Ginny Taylor Rosner is known for the special attention she pays to abandoned spaces: houses, barns, schools, churches and the like. When Market Square Arena was about to be demolished, for instance, she captured the empty corridors and vacant seats on film as a sort of honoring of our collective memory. Now, years later, she’s still at it, this time turning her viewfinder on to abandoned greenhouses, photographing non-abandoned ones by way of contrast.
As it turns out, the difference between the two isn’t as stark as one might imagine. An empty space, regardless of its function, embodies loneliness in a way only empty spaces can — an idea that seems to be central to Rosner’s interests as an artist. At the same time, she recognizes spaces that are no longer tended to by humans become at once derelict and reclaimed — plants and animals often make a home there.
A series of 10 of Rosner’s photographs encompassing the series Hothouse, now on view at the Indianapolis Art Center in the east corridor gallery space, is at first glance a kind of matter-of-fact examination of greenhouses. But it also offers a metaphysical examination of time through those things that remind us of its transitory nature — much as Rosner’s photographs of other abandoned structures have done. The welcoming, light-filled space of “Schlegel Greenhouses #2, Sprague Road, Indianapolis, IN” feels like an entryway to the greenhouse itself, while “Lanhorst Greenhouse #1, Hanna Avenue, Indianapolis, IN” is also light-filled but devoid of life, overgrown with dead branches, as if the business closed and no one took care to remove the plants.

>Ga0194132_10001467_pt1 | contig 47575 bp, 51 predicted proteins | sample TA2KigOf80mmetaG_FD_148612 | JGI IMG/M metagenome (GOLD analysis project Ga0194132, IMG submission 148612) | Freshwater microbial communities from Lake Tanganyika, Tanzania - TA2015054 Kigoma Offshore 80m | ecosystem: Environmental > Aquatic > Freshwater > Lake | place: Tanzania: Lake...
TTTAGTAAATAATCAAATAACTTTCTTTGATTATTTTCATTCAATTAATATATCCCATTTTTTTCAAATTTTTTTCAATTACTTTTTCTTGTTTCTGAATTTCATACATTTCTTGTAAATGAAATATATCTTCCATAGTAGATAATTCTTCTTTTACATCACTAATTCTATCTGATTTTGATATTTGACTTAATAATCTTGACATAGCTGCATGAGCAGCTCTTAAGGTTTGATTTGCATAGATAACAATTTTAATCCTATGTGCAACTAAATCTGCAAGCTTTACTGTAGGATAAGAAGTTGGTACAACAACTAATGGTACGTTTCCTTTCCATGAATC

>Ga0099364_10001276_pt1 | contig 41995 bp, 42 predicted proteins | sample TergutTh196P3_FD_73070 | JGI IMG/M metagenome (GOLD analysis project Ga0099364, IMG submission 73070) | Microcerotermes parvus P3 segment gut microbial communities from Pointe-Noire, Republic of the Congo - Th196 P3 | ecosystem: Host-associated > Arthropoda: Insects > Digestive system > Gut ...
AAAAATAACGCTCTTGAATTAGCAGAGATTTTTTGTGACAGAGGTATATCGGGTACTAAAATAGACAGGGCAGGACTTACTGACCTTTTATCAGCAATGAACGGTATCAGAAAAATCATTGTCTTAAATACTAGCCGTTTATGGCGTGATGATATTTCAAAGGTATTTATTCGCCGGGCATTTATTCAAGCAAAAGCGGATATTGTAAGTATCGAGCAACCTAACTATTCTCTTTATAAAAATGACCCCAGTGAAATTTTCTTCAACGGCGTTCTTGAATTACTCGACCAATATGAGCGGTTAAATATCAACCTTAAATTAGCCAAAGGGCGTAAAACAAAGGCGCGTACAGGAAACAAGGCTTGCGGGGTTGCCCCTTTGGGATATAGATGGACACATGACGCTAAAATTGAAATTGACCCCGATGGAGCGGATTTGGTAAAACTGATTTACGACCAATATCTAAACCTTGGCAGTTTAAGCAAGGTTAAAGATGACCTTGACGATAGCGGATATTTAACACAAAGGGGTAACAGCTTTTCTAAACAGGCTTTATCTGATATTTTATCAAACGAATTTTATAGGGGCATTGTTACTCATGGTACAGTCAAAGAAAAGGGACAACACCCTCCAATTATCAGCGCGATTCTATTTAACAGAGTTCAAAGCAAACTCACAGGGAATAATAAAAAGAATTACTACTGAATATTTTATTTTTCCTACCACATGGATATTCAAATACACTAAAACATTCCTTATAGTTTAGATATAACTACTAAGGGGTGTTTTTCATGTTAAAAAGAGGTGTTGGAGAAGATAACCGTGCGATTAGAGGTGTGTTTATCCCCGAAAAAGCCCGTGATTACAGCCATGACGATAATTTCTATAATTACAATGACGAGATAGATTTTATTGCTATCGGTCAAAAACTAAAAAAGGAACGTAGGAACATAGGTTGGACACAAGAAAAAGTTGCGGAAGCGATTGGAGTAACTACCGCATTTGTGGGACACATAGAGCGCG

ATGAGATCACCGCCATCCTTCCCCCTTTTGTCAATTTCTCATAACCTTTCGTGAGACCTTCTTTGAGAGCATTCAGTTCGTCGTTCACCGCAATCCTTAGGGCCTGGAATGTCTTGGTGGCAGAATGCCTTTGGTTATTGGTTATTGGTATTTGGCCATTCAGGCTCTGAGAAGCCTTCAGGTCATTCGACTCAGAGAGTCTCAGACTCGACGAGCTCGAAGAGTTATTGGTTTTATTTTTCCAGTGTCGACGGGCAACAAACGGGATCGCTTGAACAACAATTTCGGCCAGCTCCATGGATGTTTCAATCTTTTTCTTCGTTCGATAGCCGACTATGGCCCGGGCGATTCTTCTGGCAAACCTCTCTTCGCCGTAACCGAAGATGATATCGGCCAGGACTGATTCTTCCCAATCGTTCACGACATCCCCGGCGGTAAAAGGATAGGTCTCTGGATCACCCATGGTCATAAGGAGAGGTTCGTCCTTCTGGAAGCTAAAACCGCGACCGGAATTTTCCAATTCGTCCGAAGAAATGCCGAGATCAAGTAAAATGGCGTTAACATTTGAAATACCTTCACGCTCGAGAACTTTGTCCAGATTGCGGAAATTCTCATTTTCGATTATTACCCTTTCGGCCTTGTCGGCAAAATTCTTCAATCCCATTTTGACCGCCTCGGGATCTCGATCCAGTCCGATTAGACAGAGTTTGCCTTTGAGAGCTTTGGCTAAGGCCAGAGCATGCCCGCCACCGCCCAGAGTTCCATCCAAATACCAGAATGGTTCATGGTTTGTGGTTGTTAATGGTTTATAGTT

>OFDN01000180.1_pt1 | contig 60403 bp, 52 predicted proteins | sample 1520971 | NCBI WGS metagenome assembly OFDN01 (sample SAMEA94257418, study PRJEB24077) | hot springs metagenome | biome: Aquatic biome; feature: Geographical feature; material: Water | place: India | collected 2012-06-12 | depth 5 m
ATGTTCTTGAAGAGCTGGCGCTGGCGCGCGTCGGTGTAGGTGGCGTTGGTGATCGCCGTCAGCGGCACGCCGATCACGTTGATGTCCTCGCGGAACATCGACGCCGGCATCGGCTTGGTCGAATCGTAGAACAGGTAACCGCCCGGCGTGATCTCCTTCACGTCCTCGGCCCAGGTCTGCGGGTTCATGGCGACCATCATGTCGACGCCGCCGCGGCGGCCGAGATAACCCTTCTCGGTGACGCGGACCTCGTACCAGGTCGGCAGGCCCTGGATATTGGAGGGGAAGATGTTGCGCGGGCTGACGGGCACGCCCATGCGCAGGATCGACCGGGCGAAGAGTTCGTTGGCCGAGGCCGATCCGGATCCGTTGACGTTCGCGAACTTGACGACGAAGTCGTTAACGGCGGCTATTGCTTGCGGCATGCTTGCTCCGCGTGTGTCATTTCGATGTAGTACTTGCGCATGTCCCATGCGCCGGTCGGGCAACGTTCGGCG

Rosner takes us inside but maintains a curious outsider’s posture: Even the lighted pictures have a dark, almost lifeless texture, reinforcing the lack of human presence, almost as if even Rosner were not present — just her camera and its lone, cold eye. As Rosner explains, the images are exposed on film (rather than being digital) and were printed in a traditional darkroom with the aid of a color enlarger, adding another element of solitariness as one imagines the artist’s process of developing the images.
Rosner, born in Chicago and living in Indianapolis, has just been awarded the 2007-2008 Stutz Studio Residency — a highly sought-after award for local artists. One imagines the Stutz perhaps becoming her next subject, its long stretches of interior concrete comprising a different sort of lure: its tomblike quiet interrupted two or three times a year by studio open houses.
Also on view at the Art Center, in the main lobby, Kyle Crossland’s landscape-like abstractions on slabs of clay are almost Zen-like in their simplicity. All exhibitions are on view daily through Feb. 10. Free admission. Call 317-255-2464 or visit www.indplsartcenter.org for information."""